Digital A-List 2008

WWF boasts threefold jump in TV ad revenue

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World Wrestling Federation Entertainment -- despite some advertiser exits and cutbacks (AA, Dec. 6) -- said its TV ad sales would hit $33 million in the fourth quarter, more than triple the $10 million it raked in during the same period a year ago. WWF this year added a high-rated network show on UPN, "WWF Smackdown," which is garnering big ad dollars. For all its syndicated, network and cable shows, the company said it added 15 sponsors during the quarter and is sold out for the period.

Thanksgiving week toy sales up 8% to $1.2 bil

The traditional toy market reeled in about $1.2 billion in U.S. retail sales during Thanksgiving week, according to NPD Group. Dollar sales for the period were up 8% vs. the same time a year ago. Mattel and Hasbro took in 90% of the sales volume generated by the top 20 selling toys. Based on units sold, the best-selling toys were Mattel's Hot Wheels Basic Cars and Hot Wheels five-car gift pack. Based on dollars sold, Hasbro's Tiger Electronics took the top spot with Furby.

BK rides high on Pokemon; vitamins on bandwagon

Burger King Corp. on Dec. 10 ran a page ad in USA Today to alert customers that a new batch of Pokemon toys has arrived. The craze for the toys has left the burger chain scrambling to keep customers satisfied. Burger King created printed sheets of Pokemon cards to give out while it awaited the new shipment. A spokeswoman said this is the most successful promotion in Burger King's history. Same-store sales were as much as 30% above last year's in company-owned restaurants in the first weeks of the promotion, which runs through this month, she said. Burger King's agency is Lowe Lintas & Partners Worldwide, New York. Elsewhere in the booming world of Pokemon, Rexall Sundown inked a deal with Nintendo of America to market a line of Pokemon children's vitamins and nutritional supplements. The products are expected to hit early next year under the Sundown vitamins brand. Avrett, Free & Ginsberg, New York, handles.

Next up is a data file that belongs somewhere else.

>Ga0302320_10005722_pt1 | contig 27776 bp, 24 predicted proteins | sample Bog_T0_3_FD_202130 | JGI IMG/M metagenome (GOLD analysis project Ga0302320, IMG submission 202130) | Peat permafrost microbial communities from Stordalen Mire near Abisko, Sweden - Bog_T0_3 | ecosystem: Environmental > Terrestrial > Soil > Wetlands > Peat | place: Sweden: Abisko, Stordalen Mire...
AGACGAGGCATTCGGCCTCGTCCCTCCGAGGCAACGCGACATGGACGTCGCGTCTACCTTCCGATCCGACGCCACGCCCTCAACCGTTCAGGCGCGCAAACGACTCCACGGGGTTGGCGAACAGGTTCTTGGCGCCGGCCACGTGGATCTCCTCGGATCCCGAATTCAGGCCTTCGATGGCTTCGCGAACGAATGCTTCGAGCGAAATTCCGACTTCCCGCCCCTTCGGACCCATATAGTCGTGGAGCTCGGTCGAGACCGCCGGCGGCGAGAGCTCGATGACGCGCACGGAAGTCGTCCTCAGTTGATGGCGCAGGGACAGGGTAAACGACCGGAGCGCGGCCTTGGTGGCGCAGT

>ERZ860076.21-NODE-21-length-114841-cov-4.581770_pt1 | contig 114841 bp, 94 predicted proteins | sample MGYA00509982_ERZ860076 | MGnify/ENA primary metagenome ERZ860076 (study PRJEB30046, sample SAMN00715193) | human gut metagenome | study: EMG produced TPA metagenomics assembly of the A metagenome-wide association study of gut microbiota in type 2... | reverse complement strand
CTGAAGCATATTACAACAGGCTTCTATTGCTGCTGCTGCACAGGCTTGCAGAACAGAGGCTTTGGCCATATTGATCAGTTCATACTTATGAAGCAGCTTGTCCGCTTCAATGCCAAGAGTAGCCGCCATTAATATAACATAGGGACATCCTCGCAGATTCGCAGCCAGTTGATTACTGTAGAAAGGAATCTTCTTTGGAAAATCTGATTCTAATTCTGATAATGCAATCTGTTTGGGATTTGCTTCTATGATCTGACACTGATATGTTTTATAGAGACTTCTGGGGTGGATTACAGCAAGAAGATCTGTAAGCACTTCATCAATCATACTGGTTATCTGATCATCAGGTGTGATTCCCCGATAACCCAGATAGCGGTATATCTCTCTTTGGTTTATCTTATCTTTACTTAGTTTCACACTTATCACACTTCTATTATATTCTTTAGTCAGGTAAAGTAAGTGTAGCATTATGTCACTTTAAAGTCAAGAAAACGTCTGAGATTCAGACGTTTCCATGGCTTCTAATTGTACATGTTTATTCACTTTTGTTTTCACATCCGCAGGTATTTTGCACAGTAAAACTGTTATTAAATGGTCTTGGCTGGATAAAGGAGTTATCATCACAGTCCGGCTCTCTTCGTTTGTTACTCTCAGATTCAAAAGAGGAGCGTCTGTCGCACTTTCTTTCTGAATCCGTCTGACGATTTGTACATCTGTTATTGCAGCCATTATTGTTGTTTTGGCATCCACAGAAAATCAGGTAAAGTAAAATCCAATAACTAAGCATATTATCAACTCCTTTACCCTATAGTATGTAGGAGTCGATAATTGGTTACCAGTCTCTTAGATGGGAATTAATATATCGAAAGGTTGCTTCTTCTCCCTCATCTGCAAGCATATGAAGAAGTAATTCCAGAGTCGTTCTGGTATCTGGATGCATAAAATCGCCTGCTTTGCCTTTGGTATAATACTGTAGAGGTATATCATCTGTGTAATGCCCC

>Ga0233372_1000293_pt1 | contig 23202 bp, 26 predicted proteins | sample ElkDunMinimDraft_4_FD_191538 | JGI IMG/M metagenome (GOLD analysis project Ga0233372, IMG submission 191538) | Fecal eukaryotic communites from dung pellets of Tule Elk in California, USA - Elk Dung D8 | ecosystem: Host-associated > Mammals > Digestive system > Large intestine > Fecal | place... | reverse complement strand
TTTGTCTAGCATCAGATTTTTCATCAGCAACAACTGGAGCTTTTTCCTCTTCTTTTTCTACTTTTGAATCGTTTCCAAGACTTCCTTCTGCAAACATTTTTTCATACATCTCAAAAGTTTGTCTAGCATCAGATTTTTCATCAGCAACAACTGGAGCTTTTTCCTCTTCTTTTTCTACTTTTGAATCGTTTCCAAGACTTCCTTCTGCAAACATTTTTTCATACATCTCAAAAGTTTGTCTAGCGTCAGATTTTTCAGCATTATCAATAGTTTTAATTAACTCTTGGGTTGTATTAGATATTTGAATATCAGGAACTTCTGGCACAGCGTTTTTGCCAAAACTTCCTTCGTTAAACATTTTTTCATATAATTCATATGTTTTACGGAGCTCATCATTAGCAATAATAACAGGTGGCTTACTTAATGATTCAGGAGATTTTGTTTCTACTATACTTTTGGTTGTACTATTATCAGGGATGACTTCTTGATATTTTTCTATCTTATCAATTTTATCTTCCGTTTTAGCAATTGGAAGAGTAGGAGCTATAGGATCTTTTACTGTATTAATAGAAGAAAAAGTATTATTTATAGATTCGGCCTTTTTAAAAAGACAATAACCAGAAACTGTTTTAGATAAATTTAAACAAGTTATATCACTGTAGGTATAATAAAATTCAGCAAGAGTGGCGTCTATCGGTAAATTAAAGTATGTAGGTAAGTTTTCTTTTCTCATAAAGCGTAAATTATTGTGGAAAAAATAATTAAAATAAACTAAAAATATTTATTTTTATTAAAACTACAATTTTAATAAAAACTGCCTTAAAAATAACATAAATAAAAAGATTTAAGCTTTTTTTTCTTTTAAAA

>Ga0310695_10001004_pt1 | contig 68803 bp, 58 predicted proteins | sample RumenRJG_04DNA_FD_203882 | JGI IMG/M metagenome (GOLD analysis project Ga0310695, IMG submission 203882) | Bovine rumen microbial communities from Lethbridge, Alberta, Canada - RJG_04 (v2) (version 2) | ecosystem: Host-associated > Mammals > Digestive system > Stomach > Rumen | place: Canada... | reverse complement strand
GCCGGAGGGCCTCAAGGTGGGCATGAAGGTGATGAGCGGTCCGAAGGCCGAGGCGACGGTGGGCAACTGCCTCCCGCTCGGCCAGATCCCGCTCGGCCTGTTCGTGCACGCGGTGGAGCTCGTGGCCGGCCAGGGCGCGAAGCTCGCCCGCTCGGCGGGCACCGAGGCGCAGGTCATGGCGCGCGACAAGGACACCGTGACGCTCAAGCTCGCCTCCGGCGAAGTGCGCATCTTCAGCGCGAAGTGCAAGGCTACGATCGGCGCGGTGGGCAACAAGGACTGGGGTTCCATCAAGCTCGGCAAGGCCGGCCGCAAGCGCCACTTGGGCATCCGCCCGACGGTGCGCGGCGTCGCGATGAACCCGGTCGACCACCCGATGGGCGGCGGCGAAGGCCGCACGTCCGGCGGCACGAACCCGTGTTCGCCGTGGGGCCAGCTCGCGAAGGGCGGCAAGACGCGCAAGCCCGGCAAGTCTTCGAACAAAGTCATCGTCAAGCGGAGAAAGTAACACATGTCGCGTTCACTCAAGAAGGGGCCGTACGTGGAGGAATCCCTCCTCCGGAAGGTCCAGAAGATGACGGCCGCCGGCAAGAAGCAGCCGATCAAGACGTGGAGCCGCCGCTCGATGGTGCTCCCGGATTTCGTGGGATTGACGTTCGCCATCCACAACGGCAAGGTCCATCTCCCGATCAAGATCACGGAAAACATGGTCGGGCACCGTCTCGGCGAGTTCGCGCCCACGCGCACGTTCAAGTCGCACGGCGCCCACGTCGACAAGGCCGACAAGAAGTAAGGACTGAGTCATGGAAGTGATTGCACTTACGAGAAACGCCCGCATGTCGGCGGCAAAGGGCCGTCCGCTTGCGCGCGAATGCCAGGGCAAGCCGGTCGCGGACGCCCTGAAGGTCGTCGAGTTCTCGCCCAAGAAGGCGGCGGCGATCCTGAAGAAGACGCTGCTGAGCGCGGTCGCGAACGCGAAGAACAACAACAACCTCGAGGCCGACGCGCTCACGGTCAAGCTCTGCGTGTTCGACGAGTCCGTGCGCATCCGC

RCA gets biggest-ever push with $35 mil in ads

Thomson Consumer Electronics is supporting RCA with the venerable brand's biggest-ever ad push, an estimated $35 million campaign from Lowe Lintas & Partners Worldwide, New York. The advertising includes five spots shot in high-definition TV, 20 print ads and seven radio spots. Creative attempts to contemporize the brand of Nipper and Chipper, and appeal to younger consumers. A spot breaking this week for the RCA DTC-100 multimedia monitor simulates movie footage and highlights the product's clarity with an icon depicting picture sharpness and an "HD" movie rating.

Newspaper ad spending rises 5.5% to $11.3 bil

Newspaper ad spending climbed 5.5% in the third quarter, vs. a year ago, to $11.3 billion, said the Newspaper Association of America. National advertising was up 17.9% to $1.6 billion, retail up 3% to $5.1 billion and classified up 4.5% to $4.6 billion. Year-to-date: total spending up 5.2% to $32.9 billion, with national up 16% to $4.9 billion, retail up 3% to $14.8 billion and classified up 4.1% to $13.2 billion.

Nestle sells coffee brands to Sara Lee

Nestle is setting the stage for a global push for Nescafe with the sale of its Chase & Sanborn, Hills Bros. and MJB coffee brands in the U.S. to Sara Lee Corp. Analysts estimate Sara Lee paid about $280 million, equivalent to the combined annual sales of the brands. Nestle plans to focus its efforts on Nescafe, extending it into a global beverage brand that includes soluble coffee as well as coffee bars and kiosks. A national launch of the contemporized Nescafe is set for April 2001, and reportedly will get about $60 million in marketing support. McCann-Erickson Worldwide, New York, handles Nescafe.

Justice Dept. sets stage for new cellular giant